It has been such a privilege to read Japanese literature with you these past three months. I want to extend a big thank you to Gnoe who inquired about it last Summer, and Mel U who has participated since the beginning years of the challenge; they were enough to let me know that at least three of us would be reading Japanese literature together. But, there have been so many more who read with us, both old friends and new. Andrew Blackman joined for the first time, as did Gretchen. My friend from the Man Booker Shadow Panel, Vivek, has expressed an interest in joining in next year. Hooray!
Gnoe read and reviewed one of my favorite books for the challenge this year, The Traveling Cat Chronicles. I was intrigued by how she threw it across the room, declaring her hate for it, and in the next sentence saying how much she loved it. Because it is sad and joyful at the same time, I think.
Akylina has read my favorite crime writer, Keigo Higoshino, whom she mentioned is one of her favorites as well. She reviewed A Midsummer Equation by Keigo Higashino, noting that unlike many other Japanese crime novels, we don’t find out what happens until the end.
Andrew Blackman wrote the finest review of The Pillow Book by Sei Shonogon that I have ever seen. I enjoyed his perceptive, in-depth, and interesting thoughts as much as I enjoyed her “diary” giving us an account of life in the Empress’ court.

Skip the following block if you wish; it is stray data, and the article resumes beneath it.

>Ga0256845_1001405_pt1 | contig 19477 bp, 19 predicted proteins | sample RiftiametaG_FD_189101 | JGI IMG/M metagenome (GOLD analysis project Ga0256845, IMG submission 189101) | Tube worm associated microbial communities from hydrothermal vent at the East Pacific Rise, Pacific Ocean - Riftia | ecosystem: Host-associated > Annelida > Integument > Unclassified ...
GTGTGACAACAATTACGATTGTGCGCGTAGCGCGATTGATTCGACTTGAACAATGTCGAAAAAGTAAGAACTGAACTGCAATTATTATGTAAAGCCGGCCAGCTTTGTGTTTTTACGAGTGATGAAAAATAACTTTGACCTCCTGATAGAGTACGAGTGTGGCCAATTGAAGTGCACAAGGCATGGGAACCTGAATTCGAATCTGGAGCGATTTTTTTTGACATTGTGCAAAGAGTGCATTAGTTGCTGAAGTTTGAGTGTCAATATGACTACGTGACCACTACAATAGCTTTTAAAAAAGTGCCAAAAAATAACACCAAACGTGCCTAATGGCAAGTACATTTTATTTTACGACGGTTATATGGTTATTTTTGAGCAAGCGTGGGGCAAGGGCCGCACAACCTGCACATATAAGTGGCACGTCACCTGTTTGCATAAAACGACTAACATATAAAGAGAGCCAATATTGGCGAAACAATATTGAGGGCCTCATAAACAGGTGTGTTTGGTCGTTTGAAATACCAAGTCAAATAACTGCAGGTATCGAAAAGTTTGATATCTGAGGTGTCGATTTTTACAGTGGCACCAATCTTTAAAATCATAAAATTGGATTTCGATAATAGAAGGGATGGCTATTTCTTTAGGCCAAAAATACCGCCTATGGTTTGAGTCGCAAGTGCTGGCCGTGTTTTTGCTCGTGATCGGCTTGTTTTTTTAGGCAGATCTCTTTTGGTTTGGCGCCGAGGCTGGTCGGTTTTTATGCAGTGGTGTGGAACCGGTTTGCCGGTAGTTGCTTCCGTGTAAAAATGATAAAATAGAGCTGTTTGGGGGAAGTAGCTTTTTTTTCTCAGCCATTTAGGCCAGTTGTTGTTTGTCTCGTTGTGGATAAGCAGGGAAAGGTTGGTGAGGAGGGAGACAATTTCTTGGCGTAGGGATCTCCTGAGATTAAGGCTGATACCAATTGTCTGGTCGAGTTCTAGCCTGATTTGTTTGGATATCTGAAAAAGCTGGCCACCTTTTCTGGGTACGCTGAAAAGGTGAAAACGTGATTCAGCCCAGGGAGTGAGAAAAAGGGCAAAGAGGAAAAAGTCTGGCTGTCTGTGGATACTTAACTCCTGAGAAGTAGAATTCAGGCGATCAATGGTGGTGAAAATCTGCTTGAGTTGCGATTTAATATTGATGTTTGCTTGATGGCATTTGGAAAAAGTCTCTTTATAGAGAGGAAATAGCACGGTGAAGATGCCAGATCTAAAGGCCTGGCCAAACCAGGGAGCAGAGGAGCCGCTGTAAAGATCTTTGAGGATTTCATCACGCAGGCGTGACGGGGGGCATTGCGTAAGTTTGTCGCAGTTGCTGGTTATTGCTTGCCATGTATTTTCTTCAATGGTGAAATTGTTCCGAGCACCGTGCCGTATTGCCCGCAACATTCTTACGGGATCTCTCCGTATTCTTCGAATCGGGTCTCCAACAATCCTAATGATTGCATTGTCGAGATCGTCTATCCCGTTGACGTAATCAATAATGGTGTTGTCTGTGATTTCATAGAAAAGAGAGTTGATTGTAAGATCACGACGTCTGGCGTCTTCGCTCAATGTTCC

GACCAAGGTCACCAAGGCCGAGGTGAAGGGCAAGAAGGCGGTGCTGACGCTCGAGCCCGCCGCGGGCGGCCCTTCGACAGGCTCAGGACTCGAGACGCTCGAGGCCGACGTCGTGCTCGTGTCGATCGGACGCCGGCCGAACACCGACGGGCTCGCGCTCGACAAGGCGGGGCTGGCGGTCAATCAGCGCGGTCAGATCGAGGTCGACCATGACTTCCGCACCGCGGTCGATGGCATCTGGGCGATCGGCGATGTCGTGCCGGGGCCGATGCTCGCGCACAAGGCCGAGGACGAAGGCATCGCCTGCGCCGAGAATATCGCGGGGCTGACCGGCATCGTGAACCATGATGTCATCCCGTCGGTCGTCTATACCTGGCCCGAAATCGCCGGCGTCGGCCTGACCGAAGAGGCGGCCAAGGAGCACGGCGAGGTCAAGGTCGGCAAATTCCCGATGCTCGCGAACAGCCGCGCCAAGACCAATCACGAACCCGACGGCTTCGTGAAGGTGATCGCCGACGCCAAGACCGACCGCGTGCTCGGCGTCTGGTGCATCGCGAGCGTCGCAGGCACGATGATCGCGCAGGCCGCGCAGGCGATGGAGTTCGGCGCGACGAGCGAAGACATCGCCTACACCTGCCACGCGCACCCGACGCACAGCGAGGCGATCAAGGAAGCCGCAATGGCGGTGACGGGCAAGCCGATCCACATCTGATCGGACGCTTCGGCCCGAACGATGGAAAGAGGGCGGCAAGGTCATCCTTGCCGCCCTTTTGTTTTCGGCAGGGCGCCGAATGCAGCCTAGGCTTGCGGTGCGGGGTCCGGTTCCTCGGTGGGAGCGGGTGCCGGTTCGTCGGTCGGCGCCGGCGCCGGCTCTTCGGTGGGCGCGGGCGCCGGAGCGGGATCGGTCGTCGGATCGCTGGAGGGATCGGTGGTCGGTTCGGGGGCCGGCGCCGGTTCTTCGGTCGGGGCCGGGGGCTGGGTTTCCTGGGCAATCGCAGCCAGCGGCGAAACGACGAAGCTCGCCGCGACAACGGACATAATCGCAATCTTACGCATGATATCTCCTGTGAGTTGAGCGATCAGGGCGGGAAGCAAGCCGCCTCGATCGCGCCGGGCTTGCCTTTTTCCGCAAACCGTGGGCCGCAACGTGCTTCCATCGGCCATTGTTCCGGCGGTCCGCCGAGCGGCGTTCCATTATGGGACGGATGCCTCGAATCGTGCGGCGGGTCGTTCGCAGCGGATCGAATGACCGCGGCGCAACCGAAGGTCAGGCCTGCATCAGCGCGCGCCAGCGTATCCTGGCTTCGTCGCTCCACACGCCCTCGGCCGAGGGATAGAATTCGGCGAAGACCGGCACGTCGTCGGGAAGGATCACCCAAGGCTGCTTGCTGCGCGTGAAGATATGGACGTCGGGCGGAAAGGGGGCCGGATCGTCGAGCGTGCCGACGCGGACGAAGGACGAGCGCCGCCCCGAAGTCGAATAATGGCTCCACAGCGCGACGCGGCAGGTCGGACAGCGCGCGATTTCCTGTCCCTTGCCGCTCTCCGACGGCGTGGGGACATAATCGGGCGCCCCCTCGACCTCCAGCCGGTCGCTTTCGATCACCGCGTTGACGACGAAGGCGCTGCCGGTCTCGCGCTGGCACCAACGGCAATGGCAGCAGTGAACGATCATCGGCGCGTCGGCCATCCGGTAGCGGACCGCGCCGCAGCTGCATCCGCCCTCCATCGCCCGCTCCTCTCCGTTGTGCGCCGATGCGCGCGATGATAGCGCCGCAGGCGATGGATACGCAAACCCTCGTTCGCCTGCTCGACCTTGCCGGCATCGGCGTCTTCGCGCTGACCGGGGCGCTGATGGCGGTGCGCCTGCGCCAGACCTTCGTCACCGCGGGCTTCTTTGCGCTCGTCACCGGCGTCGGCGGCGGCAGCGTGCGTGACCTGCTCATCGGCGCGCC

Nadia of A Bookish Way of Life reviewed several stories from the Penguin Book of Japanese Short Stories, a collection I’m now longing to buy myself as she mentioned two of my favorite authors.
Nishita of Nishita’s Rants and Raves has begun Haruki Murakami’s 1Q84 for the challenge proving it’s never too late to pick up a Japanese novel even if this particular challenge is over.
Suko of Suko’s Notebook has read and reviewed Kafka on the Shore, my favorite of all Haruki Murakami’s novels. It is not an easy job to define his work, and she does a brilliant job of highlighting the most important aspects of this book.
Michelle of su[shu] has read and reviewed Penance by Kanae Minato, and novel I enjoyed as much as her novel, Confessions. Michelle, too, compares the two novels, and says this of Penance: “It felt like a little study of character. It was as if the book was the answer to the question, “If a friend is assaulted and murdered, how would it affect you? Where would you end up?”
Although the challenge is officially over, I have two books waiting for me when my Man Booker International Prize long list reading ends. One is If Cats Disappeared From the World by Genki Kawamura and the other is Territory of Light by Yuko Tsushima. I hope that you, too, will continue to enjoy Japanese Literature as we “wait” for the Japanese Literature Challenge 13 to come around next January. Thank you for the books we’ve shared together this time around.